History at an 8:30 pace – Part I
Last month I had the opportunity to combine two of my greatest passions – history and running – in an unforgettable run around the Gettysburg National Military Park – the nation’s shrine to the turning point in our history as Americans. The Battle of Gettysburg, which took place over the course of three days in early July, 1863, is bookended (almost precisely in the middle) by the first shot at Fort Sumter in April, 1861 and Lee’s surrender at Appomattox Courthouse in April, 1865. On a grander, more sweeping scale, it marks the end of the first third of the “American Experiment” and the beginning of the most recent two thirds. North vs. South, Blue vs. Gray, Meade vs. Lee, brother against brother – 72 hot and dusty hours, culminating in the mind-boggling slaughter of over 40,000 men – nearly equally distributed between Union and Confederate forces.
It was the “high water mark” of the Confederacy, when the rebels took the fight to Northern soil. Commanding General Robert E. Lee fervently believed that “The Late Unpleasantness” would cause the citizenry of the North to tire of the war, resulting in a political crippling of Lincoln and his generals. More importantly, Gettysburg was possibly the last great Union stronghold separating the Confederates from Washington, D.C. and Southern victory. The South had dominated the first part of the war, thanks to the brilliant leadership of its general officers, but was swiftly falling victim to cold statistics. In terms of population, the North outnumbered the South 22 million to 9 million (3.5 million of whom were slaves). Industrially it was even bleaker. In 1860, the North manufactured 97 percent of the country’s firearms, 96 percent of railroad locomotives, 94 percent of its cloth, 93 percent of its pig iron and over 90 percent of its boots and shoes. The North had twice the density of railroads per square mile. Moreover, there was not even a single rifle works in the entire South. Since gunpowder ruled the day and gunpowder was imported, the South was at an even greater disadvantage as the Union possessed overwhelming naval strength and could blockade the strategic ports of Wilmington, Charleston, Savannah and Mobile almost at will. It is a testament to Southern leadership and resourcefulness that the war lasted as long as it did.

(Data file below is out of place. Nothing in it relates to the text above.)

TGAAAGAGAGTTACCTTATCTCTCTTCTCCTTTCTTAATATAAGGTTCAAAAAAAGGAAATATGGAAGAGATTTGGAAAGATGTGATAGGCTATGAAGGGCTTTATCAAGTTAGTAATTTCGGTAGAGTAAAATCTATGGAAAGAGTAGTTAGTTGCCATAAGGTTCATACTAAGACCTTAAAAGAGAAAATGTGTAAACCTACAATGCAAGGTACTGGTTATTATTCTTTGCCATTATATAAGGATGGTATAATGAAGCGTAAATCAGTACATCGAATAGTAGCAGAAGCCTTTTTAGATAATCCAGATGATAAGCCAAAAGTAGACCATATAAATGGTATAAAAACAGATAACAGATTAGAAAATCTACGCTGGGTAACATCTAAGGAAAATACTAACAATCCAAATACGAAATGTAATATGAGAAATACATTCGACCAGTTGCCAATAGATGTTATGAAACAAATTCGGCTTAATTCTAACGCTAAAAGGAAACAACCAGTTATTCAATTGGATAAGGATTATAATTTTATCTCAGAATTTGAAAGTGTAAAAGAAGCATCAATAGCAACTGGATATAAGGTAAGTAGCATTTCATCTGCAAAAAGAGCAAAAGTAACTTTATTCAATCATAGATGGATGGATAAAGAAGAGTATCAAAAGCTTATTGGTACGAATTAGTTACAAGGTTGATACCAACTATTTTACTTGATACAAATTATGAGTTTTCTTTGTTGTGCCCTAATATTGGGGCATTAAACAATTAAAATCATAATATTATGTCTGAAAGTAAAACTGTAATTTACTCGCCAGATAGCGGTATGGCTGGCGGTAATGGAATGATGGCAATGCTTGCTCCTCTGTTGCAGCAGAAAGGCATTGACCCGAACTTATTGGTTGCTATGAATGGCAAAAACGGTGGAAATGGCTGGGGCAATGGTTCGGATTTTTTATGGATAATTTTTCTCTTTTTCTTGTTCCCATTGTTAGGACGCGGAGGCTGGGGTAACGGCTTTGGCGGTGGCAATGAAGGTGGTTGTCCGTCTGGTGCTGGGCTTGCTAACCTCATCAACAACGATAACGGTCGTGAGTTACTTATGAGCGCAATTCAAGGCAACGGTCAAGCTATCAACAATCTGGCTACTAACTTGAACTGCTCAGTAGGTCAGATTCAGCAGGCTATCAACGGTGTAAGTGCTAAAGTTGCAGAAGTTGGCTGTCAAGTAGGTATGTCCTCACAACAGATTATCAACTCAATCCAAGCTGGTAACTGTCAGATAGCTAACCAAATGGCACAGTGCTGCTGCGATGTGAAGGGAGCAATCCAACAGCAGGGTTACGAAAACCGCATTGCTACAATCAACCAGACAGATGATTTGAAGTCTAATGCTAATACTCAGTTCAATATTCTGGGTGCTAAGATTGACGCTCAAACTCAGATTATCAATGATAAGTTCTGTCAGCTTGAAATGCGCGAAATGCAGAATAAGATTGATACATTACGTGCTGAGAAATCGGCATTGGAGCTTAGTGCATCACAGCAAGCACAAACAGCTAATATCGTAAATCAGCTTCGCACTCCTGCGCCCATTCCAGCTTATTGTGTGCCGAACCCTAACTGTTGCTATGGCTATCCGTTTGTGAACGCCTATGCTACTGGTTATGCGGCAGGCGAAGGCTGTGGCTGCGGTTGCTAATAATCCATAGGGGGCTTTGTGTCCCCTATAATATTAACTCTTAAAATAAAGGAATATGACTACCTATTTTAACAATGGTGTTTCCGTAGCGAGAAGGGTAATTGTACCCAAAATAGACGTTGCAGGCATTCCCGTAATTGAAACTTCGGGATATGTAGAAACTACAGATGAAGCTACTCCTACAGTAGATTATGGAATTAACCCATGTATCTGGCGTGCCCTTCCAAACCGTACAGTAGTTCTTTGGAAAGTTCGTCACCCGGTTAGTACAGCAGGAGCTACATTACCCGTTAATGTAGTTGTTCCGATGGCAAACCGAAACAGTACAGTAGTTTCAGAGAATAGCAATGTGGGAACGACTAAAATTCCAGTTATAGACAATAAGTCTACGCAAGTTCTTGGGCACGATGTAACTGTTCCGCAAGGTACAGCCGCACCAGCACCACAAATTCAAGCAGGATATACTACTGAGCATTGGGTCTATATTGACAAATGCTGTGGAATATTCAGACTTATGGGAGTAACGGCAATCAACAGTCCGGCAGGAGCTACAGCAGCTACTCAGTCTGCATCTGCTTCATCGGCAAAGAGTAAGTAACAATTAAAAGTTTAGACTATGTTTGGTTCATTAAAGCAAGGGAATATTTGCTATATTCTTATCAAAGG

The North faced its own struggles as well. Unlike the Gettysburg scenario, the Army of the Potomac was the invading force for a vast majority of the war and as in any war, the invading army stands to face far greater casualties than the defending army. The Confederacy made up an area larger than all of Western Europe which created a logistical nightmare as the Union army had to invade and occupy the South in order to win the war, while the South simply had to outlast popular support for the war which was tenuous in the North even at the beginning of the conflict. Union leaders had the difficult task of motivating Northern farm boys and factory laborers far from home to take the fight to an enemy they did not hate in a war they may not have even understood. America as idea – a collective – as we know it today was still an emerging concept at the time. The emphasis then was devotion to State and to community. For the South, motivation was easy – “defend the homeland!” Great Britain and other European powers, eager to see a still-young American nation humbled, offered overtures of support to the upstart Confederates. Overly cautious, often ineffectual generals and an impatient, highly critical President led to a revolving door of commanding officers, grinding instability and increasing public frustration with the Union war effort that most thought would last a only few weeks early on.
Enter the theretofore unassuming Southern Pennsylvania crossroads known as Gettysburg. A Union army in dire need of a big win, desperately attempting to defend the capital and turn the tide of the war – A Southern army at its zenith, facing dwindling resources, wild-eyed with anticipation, looking for the knockout blow.
Next, The Run